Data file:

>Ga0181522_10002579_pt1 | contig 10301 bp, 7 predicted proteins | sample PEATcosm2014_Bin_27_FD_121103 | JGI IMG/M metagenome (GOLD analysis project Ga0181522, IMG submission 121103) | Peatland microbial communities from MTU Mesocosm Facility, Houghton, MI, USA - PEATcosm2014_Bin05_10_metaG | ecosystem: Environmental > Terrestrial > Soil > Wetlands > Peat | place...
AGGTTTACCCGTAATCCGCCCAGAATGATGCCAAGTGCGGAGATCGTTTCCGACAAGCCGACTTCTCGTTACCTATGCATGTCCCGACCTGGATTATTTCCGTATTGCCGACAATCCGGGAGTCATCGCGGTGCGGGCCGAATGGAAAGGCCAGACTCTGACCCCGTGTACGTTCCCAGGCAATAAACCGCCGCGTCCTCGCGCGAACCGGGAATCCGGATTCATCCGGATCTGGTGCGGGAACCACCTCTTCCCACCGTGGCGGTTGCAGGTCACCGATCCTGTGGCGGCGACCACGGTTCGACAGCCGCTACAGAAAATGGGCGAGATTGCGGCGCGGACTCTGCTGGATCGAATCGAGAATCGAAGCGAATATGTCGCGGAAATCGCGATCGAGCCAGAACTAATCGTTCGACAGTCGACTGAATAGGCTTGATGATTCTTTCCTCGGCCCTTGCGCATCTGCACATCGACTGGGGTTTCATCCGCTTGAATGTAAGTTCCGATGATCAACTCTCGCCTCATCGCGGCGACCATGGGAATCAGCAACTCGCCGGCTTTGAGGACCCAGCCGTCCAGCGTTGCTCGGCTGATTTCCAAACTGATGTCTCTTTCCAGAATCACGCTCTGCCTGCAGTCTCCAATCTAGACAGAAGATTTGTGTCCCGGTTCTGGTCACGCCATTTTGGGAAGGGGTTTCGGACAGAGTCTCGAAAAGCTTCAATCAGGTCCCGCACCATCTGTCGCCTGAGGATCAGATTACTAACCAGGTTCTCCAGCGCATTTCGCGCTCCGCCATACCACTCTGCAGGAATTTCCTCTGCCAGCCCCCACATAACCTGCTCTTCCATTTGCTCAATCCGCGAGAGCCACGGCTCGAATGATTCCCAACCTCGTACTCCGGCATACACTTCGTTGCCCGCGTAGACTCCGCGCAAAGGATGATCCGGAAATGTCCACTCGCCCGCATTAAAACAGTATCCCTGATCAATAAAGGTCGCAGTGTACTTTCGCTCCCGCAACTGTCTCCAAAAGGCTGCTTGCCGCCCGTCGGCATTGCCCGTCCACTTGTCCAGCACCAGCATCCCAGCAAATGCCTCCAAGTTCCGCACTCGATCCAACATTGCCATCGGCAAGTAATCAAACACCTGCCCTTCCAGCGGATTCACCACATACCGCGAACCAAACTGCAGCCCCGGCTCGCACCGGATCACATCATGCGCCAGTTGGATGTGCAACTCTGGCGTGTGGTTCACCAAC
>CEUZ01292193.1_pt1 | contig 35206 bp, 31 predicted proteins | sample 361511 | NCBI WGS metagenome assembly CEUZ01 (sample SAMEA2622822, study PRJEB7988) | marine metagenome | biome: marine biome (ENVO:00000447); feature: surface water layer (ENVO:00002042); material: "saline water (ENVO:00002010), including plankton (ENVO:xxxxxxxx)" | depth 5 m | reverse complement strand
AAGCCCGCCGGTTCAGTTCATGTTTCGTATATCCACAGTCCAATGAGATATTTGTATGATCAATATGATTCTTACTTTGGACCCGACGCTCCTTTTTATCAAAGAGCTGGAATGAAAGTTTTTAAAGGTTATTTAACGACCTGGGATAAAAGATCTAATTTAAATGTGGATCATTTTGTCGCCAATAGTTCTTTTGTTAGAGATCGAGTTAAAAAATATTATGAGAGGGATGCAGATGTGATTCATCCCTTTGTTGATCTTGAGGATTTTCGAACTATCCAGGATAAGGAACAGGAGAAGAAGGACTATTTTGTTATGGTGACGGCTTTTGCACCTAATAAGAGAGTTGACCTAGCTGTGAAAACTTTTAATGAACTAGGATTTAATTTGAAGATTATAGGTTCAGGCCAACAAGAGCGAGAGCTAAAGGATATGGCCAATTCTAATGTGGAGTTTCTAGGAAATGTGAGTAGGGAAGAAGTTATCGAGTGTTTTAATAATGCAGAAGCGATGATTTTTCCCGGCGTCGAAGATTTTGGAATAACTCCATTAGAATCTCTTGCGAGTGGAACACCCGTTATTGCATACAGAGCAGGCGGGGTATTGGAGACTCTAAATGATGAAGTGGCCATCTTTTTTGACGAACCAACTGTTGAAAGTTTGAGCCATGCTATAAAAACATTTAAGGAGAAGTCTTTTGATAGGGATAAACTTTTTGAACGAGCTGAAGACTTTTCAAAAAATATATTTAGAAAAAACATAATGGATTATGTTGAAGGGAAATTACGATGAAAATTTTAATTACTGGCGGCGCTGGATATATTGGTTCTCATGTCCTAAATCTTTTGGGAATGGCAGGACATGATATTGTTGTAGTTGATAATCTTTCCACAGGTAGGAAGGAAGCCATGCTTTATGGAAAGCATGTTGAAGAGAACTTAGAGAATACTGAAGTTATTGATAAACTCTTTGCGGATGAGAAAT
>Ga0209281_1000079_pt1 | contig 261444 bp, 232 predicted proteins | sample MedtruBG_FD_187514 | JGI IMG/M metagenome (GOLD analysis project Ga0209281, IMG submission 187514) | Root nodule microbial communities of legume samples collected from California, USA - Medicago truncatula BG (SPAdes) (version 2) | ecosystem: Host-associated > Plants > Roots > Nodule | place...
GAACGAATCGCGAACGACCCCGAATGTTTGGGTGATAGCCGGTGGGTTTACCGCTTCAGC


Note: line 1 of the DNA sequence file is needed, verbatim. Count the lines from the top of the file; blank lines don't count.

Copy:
>Ga0181522_10002579_pt1 | contig 10301 bp, 7 predicted proteins | sample PEATcosm2014_Bin_27_FD_121103 | JGI IMG/M metagenome (GOLD analysis project Ga0181522, IMG submission 121103) | Peatland microbial communities from MTU Mesocosm Facility, Houghton, MI, USA - PEATcosm2014_Bin05_10_metaG | ecosystem: Environmental > Terrestrial > Soil > Wetlands > Peat | place...